Answer Clinical Challenge 9

  The correct answer is peritoneal loose body in the pelvis.

  The high-intensity area observed in the centre of the mass in MRI was identical to that seen in fatty tissues. The boy underwent laparoscopic surgery and a hard, white, egg-shaped peritoneal loose body that was completely free in the pelvic cavity was removed. The mass composed of many layers of laminated, fibrous tissues surrounding a central necrotic fatty lesion. The differential diagnosis is often stromal tumors or teratoma. Loose bodies are more often reported in adults compared to children.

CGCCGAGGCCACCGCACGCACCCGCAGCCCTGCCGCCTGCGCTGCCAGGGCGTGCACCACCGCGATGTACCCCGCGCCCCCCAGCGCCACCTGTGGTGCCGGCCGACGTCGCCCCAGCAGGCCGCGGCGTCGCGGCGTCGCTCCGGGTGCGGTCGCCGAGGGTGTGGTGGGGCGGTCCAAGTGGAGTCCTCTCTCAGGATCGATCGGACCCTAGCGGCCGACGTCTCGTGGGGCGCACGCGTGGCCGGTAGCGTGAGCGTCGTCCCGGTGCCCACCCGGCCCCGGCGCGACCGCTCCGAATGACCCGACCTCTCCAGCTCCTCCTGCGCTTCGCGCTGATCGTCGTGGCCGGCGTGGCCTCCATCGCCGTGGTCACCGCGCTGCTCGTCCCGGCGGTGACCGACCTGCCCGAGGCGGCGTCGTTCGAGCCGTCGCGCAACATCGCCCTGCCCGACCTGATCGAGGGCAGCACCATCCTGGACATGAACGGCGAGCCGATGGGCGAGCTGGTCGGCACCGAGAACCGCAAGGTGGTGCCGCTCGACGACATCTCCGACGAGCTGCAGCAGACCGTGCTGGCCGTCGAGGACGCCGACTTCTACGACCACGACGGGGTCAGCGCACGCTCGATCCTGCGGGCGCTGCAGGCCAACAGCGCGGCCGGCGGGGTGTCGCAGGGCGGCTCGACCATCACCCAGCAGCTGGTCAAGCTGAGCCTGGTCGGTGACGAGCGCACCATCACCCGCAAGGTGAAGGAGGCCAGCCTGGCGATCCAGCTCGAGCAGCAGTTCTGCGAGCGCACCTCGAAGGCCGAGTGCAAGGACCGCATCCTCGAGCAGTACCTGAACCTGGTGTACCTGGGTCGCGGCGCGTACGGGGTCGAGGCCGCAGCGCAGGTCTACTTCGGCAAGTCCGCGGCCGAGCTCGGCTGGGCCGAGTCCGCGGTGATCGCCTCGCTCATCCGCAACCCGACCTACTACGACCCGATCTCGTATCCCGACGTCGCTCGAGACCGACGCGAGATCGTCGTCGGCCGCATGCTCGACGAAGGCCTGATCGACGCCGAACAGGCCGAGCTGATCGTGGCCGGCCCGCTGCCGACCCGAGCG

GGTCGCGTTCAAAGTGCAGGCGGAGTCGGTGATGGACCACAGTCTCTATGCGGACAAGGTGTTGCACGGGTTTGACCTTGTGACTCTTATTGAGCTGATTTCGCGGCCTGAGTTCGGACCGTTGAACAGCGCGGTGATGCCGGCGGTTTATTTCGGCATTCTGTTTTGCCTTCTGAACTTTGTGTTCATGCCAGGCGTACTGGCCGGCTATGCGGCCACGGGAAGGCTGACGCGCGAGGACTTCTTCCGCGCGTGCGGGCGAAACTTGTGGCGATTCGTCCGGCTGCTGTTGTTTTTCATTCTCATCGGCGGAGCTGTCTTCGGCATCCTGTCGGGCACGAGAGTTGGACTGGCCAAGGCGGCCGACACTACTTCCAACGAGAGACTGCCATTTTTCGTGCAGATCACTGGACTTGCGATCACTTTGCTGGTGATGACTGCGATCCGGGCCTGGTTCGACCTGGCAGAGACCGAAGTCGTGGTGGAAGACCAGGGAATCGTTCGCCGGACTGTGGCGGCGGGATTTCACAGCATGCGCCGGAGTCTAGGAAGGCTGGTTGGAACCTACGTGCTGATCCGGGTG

The general belief is that peritoneal loose bodies arise owing to torsion and separation of the appendices epiploicae, which are visceral peritoneal pouches filled with fat that exist along the anti-mesenteric tenia of the colon. Small peritoneal loose bodies rarely cause symptoms, large ones (> 5 cm) could present with many abdominal symptoms. Surgical removal is advised for large and symptomatic peritoneal loose bodies.